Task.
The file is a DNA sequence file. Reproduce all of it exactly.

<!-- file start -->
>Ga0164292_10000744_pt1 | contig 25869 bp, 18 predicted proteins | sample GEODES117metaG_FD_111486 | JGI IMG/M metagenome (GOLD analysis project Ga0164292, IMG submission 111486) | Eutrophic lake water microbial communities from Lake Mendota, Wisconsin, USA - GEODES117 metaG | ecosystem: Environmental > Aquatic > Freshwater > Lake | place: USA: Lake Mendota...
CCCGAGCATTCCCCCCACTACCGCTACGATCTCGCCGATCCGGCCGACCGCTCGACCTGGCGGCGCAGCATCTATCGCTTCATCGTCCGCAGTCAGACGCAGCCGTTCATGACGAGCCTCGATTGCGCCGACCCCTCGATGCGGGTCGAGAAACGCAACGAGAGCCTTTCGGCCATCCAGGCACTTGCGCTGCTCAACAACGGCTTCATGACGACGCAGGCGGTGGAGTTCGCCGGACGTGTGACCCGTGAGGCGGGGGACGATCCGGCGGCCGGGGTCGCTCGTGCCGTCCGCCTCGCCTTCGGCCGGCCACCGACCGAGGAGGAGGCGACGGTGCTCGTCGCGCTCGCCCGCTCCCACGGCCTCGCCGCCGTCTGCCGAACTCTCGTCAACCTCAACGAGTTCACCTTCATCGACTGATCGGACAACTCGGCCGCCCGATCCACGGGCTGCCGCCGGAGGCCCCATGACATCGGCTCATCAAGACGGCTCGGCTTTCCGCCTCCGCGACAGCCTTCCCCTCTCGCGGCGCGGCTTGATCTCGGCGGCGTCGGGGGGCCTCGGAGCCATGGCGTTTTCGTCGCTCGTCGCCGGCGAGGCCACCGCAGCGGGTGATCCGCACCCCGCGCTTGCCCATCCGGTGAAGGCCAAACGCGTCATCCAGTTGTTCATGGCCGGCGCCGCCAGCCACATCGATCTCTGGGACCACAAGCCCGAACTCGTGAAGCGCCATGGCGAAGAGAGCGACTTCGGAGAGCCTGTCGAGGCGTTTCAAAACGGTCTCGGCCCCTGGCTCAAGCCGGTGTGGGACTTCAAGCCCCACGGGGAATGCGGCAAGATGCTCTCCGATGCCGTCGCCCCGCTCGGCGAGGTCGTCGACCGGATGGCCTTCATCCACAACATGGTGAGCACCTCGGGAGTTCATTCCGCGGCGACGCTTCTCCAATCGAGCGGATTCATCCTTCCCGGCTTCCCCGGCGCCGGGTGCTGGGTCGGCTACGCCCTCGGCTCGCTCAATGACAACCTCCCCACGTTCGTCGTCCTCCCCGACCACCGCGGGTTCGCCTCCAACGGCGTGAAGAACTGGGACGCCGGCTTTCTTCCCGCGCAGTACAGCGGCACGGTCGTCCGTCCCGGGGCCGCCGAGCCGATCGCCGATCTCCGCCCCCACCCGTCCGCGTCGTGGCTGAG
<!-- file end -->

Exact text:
>Ga0164292_10000744_pt1 | contig 25869 bp, 18 predicted proteins | sample GEODES117metaG_FD_111486 | JGI IMG/M metagenome (GOLD analysis project Ga0164292, IMG submission 111486) | Eutrophic lake water microbial communities from Lake Mendota, Wisconsin, USA - GEODES117 metaG | ecosystem: Environmental > Aquatic > Freshwater > Lake | place: USA: Lake Mendota...
CCCGAGCATTCCCCCCACTACCGCTACGATCTCGCCGATCCGGCCGACCGCTCGACCTGGCGGCGCAGCATCTATCGCTTCATCGTCCGCAGTCAGACGCAGCCGTTCATGACGAGCCTCGATTGCGCCGACCCCTCGATGCGGGTCGAGAAACGCAACGAGAGCCTTTCGGCCATCCAGGCACTTGCGCTGCTCAACAACGGCTTCATGACGACGCAGGCGGTGGAGTTCGCCGGACGTGTGACCCGTGAGGCGGGGGACGATCCGGCGGCCGGGGTCGCTCGTGCCGTCCGCCTCGCCTTCGGCCGGCCACCGACCGAGGAGGAGGCGACGGTGCTCGTCGCGCTCGCCCGCTCCCACGGCCTCGCCGCCGTCTGCCGAACTCTCGTCAACCTCAACGAGTTCACCTTCATCGACTGATCGGACAACTCGGCCGCCCGATCCACGGGCTGCCGCCGGAGGCCCCATGACATCGGCTCATCAAGACGGCTCGGCTTTCCGCCTCCGCGACAGCCTTCCCCTCTCGCGGCGCGGCTTGATCTCGGCGGCGTCGGGGGGCCTCGGAGCCATGGCGTTTTCGTCGCTCGTCGCCGGCGAGGCCACCGCAGCGGGTGATCCGCACCCCGCGCTTGCCCATCCGGTGAAGGCCAAACGCGTCATCCAGTTGTTCATGGCCGGCGCCGCCAGCCACATCGATCTCTGGGACCACAAGCCCGAACTCGTGAAGCGCCATGGCGAAGAGAGCGACTTCGGAGAGCCTGTCGAGGCGTTTCAAAACGGTCTCGGCCCCTGGCTCAAGCCGGTGTGGGACTTCAAGCCCCACGGGGAATGCGGCAAGATGCTCTCCGATGCCGTCGCCCCGCTCGGCGAGGTCGTCGACCGGATGGCCTTCATCCACAACATGGTGAGCACCTCGGGAGTTCATTCCGCGGCGACGCTTCTCCAATCGAGCGGATTCATCCTTCCCGGCTTCCCCGGCGCCGGGTGCTGGGTCGGCTACGCCCTCGGCTCGCTCAATGACAACCTCCCCACGTTCGTCGTCCTCCCCGACCACCGCGGGTTCGCCTCCAACGGCGTGAAGAACTGGGACGCCGGCTTTCTTCCCGCGCAGTACAGCGGCACGGTCGTCCGTCCCGGGGCCGCCGAGCCGATCGCCGATCTCCGCCCCCACCCGTCCGCGTCGTGGCTGAG